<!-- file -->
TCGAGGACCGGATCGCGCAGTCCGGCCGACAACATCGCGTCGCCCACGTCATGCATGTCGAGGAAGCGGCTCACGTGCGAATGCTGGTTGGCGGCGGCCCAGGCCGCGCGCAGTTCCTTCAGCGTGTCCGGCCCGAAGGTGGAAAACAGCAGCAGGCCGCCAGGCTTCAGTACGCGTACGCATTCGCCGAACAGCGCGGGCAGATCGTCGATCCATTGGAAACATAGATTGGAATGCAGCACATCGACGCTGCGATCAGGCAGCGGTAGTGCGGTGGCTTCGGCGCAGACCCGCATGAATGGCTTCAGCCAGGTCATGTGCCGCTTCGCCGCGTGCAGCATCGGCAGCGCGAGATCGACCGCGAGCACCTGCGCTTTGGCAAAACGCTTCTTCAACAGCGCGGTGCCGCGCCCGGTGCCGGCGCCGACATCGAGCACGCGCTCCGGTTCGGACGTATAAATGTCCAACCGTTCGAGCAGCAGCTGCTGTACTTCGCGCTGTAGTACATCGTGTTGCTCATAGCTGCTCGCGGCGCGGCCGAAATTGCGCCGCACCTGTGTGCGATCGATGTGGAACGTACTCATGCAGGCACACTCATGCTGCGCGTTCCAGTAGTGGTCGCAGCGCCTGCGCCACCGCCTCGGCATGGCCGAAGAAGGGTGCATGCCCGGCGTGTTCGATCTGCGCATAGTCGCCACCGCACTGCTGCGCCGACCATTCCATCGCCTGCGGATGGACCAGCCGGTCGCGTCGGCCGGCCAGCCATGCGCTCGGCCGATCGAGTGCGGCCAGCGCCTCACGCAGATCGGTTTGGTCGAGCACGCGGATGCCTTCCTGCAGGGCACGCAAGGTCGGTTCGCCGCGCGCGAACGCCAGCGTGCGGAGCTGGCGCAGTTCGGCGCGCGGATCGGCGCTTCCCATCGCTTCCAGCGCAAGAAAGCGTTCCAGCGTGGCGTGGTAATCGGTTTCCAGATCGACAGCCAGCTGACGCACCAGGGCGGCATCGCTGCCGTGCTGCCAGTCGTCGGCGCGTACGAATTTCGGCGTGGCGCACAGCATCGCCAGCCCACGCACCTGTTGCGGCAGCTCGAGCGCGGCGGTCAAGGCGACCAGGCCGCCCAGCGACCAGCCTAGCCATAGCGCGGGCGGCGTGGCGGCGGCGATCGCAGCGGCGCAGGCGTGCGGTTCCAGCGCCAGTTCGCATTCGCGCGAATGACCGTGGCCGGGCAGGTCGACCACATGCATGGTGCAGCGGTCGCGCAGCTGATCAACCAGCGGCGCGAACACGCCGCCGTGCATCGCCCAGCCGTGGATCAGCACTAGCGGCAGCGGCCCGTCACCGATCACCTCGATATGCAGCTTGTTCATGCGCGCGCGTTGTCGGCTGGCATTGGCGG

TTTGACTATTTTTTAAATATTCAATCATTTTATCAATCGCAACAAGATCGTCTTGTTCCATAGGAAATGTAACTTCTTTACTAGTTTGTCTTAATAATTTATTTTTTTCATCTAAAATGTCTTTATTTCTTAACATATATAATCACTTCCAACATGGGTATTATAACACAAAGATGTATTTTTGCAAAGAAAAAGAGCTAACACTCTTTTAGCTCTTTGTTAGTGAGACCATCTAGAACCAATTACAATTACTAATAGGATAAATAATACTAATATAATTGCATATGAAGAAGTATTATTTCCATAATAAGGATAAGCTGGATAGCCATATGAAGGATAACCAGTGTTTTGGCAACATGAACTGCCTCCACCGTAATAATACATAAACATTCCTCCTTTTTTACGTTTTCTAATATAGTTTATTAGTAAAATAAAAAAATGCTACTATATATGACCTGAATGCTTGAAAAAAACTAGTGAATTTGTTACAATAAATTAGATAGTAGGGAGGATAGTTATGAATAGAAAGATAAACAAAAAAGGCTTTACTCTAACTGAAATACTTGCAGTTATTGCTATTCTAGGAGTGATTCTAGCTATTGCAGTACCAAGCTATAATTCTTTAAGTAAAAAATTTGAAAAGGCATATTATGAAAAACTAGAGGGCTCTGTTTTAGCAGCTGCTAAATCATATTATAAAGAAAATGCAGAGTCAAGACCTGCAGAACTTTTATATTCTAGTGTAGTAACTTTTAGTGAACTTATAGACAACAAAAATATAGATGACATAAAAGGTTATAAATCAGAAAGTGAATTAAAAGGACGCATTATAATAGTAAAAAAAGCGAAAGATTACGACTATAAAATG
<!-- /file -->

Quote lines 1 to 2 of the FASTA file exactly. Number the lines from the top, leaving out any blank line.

TCGAGGACCGGATCGCGCAGTCCGGCCGACAACATCGCGTCGCCCACGTCATGCATGTCGAGGAAGCGGCTCACGTGCGAATGCTGGTTGGCGGCGGCCCAGGCCGCGCGCAGTTCCTTCAGCGTGTCCGGCCCGAAGGTGGAAAACAGCAGCAGGCCGCCAGGCTTCAGTACGCGTACGCATTCGCCGAACAGCGCGGGCAGATCGTCGATCCATTGGAAACATAGATTGGAATGCAGCACATCGACGCTGCGATCAGGCAGCGGTAGTGCGGTGGCTTCGGCGCAGACCCGCATGAATGGCTTCAGCCAGGTCATGTGCCGCTTCGCCGCGTGCAGCATCGGCAGCGCGAGATCGACCGCGAGCACCTGCGCTTTGGCAAAACGCTTCTTCAACAGCGCGGTGCCGCGCCCGGTGCCGGCGCCGACATCGAGCACGCGCTCCGGTTCGGACGTATAAATGTCCAACCGTTCGAGCAGCAGCTGCTGTACTTCGCGCTGTAGTACATCGTGTTGCTCATAGCTGCTCGCGGCGCGGCCGAAATTGCGCCGCACCTGTGTGCGATCGATGTGGAACGTACTCATGCAGGCACACTCATGCTGCGCGTTCCAGTAGTGGTCGCAGCGCCTGCGCCACCGCCTCGGCATGGCCGAAGAAGGGTGCATGCCCGGCGTGTTCGATCTGCGCATAGTCGCCACCGCACTGCTGCGCCGACCATTCCATCGCCTGCGGATGGACCAGCCGGTCGCGTCGGCCGGCCAGCCATGCGCTCGGCCGATCGAGTGCGGCCAGCGCCTCACGCAGATCGGTTTGGTCGAGCACGCGGATGCCTTCCTGCAGGGCACGCAAGGTCGGTTCGCCGCGCGCGAACGCCAGCGTGCGGAGCTGGCGCAGTTCGGCGCGCGGATCGGCGCTTCCCATCGCTTCCAGCGCAAGAAAGCGTTCCAGCGTGGCGTGGTAATCGGTTTCCAGATCGACAGCCAGCTGACGCACCAGGGCGGCATCGCTGCCGTGCTGCCAGTCGTCGGCGCGTACGAATTTCGGCGTGGCGCACAGCATCGCCAGCCCACGCACCTGTTGCGGCAGCTCGAGCGCGGCGGTCAAGGCGACCAGGCCGCCCAGCGACCAGCCTAGCCATAGCGCGGGCGGCGTGGCGGCGGCGATCGCAGCGGCGCAGGCGTGCGGTTCCAGCGCCAGTTCGCATTCGCGCGAATGACCGTGGCCGGGCAGGTCGACCACATGCATGGTGCAGCGGTCGCGCAGCTGATCAACCAGCGGCGCGAACACGCCGCCGTGCATCGCCCAGCCGTGGATCAGCACTAGCGGCAGCGGCCCGTCACCGATCACCTCGATATGCAGCTTGTTCATGCGCGCGCGTTGTCGGCTGGCATTGGCGG

TTTGACTATTTTTTAAATATTCAATCATTTTATCAATCGCAACAAGATCGTCTTGTTCCATAGGAAATGTAACTTCTTTACTAGTTTGTCTTAATAATTTATTTTTTTCATCTAAAATGTCTTTATTTCTTAACATATATAATCACTTCCAACATGGGTATTATAACACAAAGATGTATTTTTGCAAAGAAAAAGAGCTAACACTCTTTTAGCTCTTTGTTAGTGAGACCATCTAGAACCAATTACAATTACTAATAGGATAAATAATACTAATATAATTGCATATGAAGAAGTATTATTTCCATAATAAGGATAAGCTGGATAGCCATATGAAGGATAACCAGTGTTTTGGCAACATGAACTGCCTCCACCGTAATAATACATAAACATTCCTCCTTTTTTACGTTTTCTAATATAGTTTATTAGTAAAATAAAAAAATGCTACTATATATGACCTGAATGCTTGAAAAAAACTAGTGAATTTGTTACAATAAATTAGATAGTAGGGAGGATAGTTATGAATAGAAAGATAAACAAAAAAGGCTTTACTCTAACTGAAATACTTGCAGTTATTGCTATTCTAGGAGTGATTCTAGCTATTGCAGTACCAAGCTATAATTCTTTAAGTAAAAAATTTGAAAAGGCATATTATGAAAAACTAGAGGGCTCTGTTTTAGCAGCTGCTAAATCATATTATAAAGAAAATGCAGAGTCAAGACCTGCAGAACTTTTATATTCTAGTGTAGTAACTTTTAGTGAACTTATAGACAACAAAAATATAGATGACATAAAAGGTTATAAATCAGAAAGTGAATTAAAAGGACGCATTATAATAGTAAAAAAAGCGAAAGATTACGACTATAAAATG